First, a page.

Back in my days as an English teacher, there were a couple of songs I used to use when I was teaching grammar. One was Tom’s Diner by Suzanne Vega, which features a series of “I am doing” sentences. The other was The Day Before You Came, which uses repeated instances of “must have“. Tom’s Diner always left me feeling sort of flat, but TDBYC carried a punch that sometimes took me off-guard.
I can’t think of a song that has quite the same sense of foreboding as The Day Before You Came. Over a steady electronic drum beat, Agnetha Fältskog sings in character as a woman thinking back to a day of unwitting innocence. The day takes place in a period of boredom and monotony, of commuting and office work. The song uses the same device you get in horror films, where the victim is absorbed in mundane tasks, but the soundtrack tells you something is off. Agnetha’s character gets up, goes to work, has lunch, comes home, watches Dallas, reads a bit and goes to sleep. Just before she falls asleep, she hears the rain rattling on the window. The odd line indicates that all is not well. “Without really knowing anything, I hid a part of me away,” she sings. Then later, “At the time I never even noticed I was blue.”
This is just the kind of ice-cold darkness that you want Scandinavians to sing about. It describes a world where everything works, everything is functional. People are calmly going about their business. But underneath the surface lurks the full turmoil of humanity. The sadness and desperation are locked away, out of reach, vague and indiscernable.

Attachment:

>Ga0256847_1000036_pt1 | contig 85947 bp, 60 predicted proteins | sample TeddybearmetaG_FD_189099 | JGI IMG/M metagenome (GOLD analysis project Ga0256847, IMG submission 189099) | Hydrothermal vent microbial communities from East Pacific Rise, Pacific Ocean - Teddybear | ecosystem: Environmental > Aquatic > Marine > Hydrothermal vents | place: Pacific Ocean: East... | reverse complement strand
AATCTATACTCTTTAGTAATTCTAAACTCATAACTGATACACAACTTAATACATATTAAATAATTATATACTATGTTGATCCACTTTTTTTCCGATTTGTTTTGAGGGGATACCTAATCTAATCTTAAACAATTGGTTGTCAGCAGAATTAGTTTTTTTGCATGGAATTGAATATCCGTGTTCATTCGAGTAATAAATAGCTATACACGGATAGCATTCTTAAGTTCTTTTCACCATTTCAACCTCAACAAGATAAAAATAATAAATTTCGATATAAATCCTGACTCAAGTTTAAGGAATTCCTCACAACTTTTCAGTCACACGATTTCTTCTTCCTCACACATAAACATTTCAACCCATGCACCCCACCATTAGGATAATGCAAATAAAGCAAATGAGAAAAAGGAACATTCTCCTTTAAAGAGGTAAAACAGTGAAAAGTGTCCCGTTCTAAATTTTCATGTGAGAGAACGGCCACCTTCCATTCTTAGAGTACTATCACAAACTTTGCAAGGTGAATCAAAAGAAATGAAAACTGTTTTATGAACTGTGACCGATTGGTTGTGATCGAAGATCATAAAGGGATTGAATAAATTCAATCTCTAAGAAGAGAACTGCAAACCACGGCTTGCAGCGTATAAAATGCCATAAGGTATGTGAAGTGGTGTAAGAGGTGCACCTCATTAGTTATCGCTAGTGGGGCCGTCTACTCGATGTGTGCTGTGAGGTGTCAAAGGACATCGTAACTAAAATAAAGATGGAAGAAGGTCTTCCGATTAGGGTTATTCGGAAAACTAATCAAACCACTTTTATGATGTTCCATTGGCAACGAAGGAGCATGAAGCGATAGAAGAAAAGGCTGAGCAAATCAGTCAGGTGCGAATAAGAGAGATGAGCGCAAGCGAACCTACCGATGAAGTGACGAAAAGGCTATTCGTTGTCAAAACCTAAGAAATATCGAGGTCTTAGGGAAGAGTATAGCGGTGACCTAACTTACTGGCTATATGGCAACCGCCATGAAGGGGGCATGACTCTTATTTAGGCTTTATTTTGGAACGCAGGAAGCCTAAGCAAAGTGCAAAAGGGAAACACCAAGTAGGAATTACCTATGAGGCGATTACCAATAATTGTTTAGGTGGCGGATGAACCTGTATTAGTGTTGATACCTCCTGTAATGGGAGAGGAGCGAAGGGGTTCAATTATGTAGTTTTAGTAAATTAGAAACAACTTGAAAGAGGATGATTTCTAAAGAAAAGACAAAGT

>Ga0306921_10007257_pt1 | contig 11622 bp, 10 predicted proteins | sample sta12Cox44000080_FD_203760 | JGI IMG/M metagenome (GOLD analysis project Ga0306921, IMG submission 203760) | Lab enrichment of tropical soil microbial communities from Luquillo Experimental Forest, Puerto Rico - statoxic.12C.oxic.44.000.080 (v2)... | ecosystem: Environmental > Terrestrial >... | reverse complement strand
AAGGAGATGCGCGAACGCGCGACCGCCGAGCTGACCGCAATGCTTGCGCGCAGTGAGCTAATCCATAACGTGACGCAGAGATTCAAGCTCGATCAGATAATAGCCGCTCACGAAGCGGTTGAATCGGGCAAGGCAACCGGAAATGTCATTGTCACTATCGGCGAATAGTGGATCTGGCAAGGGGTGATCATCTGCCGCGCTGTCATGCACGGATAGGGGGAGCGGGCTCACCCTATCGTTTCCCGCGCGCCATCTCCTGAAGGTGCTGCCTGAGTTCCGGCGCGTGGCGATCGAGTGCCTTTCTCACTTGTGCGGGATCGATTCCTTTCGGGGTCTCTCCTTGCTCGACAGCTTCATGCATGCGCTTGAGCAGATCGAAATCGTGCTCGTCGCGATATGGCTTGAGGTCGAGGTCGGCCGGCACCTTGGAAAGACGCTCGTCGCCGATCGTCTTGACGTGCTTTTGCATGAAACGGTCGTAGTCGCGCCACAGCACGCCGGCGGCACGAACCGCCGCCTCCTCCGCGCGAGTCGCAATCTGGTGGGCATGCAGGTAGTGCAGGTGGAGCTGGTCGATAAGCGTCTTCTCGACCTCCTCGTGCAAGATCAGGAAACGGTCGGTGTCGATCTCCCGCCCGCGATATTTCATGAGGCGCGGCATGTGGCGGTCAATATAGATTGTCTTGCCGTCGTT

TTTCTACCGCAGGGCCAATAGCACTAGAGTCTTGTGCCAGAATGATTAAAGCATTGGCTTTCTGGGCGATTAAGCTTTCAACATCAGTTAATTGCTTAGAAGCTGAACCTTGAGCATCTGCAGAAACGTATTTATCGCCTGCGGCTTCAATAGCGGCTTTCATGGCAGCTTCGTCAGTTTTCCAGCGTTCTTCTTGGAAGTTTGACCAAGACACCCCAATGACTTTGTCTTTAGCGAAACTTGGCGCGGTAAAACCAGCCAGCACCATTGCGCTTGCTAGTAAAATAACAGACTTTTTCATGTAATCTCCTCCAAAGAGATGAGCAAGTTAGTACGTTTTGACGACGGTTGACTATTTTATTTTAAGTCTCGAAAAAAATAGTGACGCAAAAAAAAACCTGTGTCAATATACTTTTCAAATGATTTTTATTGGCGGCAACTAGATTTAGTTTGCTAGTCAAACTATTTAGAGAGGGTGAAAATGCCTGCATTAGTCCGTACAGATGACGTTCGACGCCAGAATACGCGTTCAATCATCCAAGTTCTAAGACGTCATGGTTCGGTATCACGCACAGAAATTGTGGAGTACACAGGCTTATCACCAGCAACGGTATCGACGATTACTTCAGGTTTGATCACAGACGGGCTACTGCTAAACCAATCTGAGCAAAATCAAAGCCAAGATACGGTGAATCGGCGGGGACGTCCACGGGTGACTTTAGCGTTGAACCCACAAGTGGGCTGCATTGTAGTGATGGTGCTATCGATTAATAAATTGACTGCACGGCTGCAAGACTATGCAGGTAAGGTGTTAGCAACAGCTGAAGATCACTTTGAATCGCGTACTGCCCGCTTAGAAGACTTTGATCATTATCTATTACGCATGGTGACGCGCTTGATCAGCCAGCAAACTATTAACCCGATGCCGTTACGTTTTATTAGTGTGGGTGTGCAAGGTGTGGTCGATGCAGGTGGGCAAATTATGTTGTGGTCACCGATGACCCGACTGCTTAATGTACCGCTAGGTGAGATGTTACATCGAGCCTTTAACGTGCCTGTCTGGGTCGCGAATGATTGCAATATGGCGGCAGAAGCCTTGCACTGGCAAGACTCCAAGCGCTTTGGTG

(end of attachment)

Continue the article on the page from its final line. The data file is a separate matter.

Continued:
Who is this man that arrives the following day? Although the song is fictional, it’s natural to imagine him as a Björn Ulvaeus stand-in, just as we do for The Winner Takes It All, and One of Us. Like these songs, The Day Before You Came looks back ruefully on a relationship gone bad.
The song is notable for the fact that the drama takes place outside of what is described. We get hints of the relationship, but none of what happened is made clear. This lack of clarity only adds to the sense of fear. Like in the movie Jaws, the thing you don’t see is scarier than the thing you do see. “I had no sense of living without aim” is a great example of this. How did she get into this state of aimlessness? How did she go from a humdrum life as an office-worker to a life with no hope, no bearings, no sense of direction? It had something to do with the arrival of this man, but the rest we have to fill in by ourselves.